ZF HITS NEW MILESTONE

ZF has become the first-ever company to produce 100 million Electric Park Brakes

ZF has announced the production of its 100 millionth Electric Park Brake (EPB) unit, the first company in the world to have reached this milestone.
The inventor of the EPB motor-on-caliper brake, ZF says its EPB is the true embodiment of an intelligent mechanical system.

Employees at ZF’s Koblenz, Germany plant celebrate the production of 100 million Electric Park Brakes.

EPB is said to be remarkable in its ability to deliver benefits such as enhanced fuel economy due to weight reduction in the brake system. ZF says it is a prime example of the electrification of mechanical systems allowing for integration and advanced functions when combined with other vehicle systems, as well as being an important step toward brake-by-wire systems.
The technology also helps to enhance driver safety by enabling four-wheel antilock emergency stops and driver convenience and comfort as the system is activated by the touch of a button.
In addition to providing park brake functionality, EPB is a fully integrated part of the brake system with features such as dynamic actuation, brake pad wear sensing and reduced degradation associated with mechanical systems.
“EPB is a great success story and today we recognize the engineers, designers, and the employees who produce this technology in locations throughout the world including Europe, the Americas, China and our most recent launch marking the first-ever EPB production in India,” ZF Senior Vice President for Braking Engineering, Manfred Meyer, said.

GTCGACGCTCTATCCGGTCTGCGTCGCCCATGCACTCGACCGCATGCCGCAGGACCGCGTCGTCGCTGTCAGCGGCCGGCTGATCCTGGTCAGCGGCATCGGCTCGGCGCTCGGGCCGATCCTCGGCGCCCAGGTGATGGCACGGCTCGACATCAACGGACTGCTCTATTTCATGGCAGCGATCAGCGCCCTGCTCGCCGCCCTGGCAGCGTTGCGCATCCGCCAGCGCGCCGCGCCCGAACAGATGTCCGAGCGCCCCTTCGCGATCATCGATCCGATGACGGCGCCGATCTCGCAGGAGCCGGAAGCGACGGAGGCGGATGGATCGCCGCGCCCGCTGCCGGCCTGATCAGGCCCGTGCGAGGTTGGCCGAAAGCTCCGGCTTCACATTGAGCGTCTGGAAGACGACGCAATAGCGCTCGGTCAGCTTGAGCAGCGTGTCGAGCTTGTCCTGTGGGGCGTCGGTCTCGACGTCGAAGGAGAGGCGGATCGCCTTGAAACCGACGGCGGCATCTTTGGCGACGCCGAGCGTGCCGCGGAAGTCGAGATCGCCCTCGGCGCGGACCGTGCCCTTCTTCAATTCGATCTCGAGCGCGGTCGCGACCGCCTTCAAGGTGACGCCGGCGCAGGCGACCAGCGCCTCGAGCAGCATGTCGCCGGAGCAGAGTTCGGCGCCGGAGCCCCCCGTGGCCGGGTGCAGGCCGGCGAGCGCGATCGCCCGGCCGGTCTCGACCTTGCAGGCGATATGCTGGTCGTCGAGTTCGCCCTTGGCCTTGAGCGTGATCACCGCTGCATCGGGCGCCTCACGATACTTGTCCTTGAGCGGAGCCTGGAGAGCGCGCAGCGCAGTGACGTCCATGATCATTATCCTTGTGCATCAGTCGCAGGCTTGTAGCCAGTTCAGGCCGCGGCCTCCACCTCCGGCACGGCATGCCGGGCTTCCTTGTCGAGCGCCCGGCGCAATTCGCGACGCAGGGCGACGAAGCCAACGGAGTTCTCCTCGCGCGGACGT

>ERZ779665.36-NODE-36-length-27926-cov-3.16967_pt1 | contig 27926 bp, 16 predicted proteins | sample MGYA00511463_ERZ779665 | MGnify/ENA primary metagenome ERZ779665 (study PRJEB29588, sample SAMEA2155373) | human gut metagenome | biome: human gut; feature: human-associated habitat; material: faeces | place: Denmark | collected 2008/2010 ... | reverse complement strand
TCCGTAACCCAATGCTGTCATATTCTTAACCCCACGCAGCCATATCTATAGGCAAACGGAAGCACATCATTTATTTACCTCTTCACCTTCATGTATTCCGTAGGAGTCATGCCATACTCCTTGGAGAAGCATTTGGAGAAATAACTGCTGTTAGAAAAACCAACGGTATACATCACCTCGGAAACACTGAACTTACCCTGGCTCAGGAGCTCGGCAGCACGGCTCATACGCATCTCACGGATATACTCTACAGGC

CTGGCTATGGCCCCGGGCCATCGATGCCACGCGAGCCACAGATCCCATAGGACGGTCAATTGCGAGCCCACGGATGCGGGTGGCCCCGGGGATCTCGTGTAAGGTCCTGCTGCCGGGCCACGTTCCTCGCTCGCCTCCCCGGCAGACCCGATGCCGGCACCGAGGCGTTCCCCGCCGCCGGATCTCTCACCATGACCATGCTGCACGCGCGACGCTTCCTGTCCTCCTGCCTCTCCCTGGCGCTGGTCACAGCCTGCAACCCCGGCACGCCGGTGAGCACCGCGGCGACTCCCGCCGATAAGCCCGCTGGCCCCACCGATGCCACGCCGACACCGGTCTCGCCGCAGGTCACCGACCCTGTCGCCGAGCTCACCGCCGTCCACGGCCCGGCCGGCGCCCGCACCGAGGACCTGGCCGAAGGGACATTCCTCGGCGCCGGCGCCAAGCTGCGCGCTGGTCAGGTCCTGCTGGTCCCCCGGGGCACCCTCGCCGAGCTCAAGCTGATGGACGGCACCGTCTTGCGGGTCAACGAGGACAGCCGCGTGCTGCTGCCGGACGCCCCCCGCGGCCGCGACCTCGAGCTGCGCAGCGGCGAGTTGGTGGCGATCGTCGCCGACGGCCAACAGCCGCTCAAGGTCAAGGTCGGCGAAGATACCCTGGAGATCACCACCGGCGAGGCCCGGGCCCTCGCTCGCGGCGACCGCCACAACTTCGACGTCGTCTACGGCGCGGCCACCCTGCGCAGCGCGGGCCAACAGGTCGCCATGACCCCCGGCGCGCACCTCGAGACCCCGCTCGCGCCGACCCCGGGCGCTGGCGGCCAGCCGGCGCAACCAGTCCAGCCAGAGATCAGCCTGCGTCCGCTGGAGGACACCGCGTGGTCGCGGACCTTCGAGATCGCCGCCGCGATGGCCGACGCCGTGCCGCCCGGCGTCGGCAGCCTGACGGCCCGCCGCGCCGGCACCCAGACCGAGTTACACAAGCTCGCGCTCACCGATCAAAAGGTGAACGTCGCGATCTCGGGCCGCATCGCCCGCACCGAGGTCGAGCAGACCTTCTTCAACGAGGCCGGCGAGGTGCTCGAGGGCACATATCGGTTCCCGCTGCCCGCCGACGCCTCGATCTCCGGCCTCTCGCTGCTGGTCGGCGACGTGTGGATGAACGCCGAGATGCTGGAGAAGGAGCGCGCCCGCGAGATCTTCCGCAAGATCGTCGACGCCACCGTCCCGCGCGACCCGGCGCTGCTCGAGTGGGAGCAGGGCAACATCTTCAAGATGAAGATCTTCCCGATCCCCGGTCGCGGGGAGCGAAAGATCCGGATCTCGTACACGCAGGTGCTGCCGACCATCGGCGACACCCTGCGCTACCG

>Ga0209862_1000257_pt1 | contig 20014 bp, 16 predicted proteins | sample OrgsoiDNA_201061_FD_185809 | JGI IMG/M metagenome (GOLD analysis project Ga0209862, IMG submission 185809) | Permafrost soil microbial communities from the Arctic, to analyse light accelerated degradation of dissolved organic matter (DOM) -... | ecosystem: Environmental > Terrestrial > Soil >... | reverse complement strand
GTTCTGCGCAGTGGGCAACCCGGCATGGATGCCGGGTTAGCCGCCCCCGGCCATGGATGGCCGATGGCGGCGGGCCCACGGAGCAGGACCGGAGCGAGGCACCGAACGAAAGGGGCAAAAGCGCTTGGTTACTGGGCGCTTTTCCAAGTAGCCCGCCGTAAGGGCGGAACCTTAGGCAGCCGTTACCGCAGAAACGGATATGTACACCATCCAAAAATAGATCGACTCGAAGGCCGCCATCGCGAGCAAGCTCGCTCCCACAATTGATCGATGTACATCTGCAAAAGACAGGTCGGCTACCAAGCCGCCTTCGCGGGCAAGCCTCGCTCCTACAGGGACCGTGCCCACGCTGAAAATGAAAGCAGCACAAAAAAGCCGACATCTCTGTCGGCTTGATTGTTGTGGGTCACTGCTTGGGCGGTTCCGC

“EPB is a testament to the relentless pursuit of innovation. ZF was already a global leader in the foundation brake market in the early 2000s but sought to transform a purely mechanical service brake function into something much more.
“Today, the technology is featured on many of the world’s most popular vehicles across the spectrum of small cars through to larger pick-up trucks and sport utility vehicles.”
ZF offers a range of EPB solutions including standard EPB, EPBi, which eliminates the need for a separate Electronic Control Unit (ECU) as it is integrated with the electronic stability control system, and EPB for front axles which is more suitable for smaller vehicle segments.
“As we move toward ever higher levels of advanced safety and automated driving, braking systems will play a key role in helping to meet regulations and enabling new functions,” Manfred said.
“At ZF we are making traditional mechanical systems intelligent through electronic control that will allow for higher levels of integration with other onboard systems and a greater degree of vehicle control and the Electric Park Brake will have greater applicability than ever before.”

For more information on ZF Services Australia, visit www.zf.com/au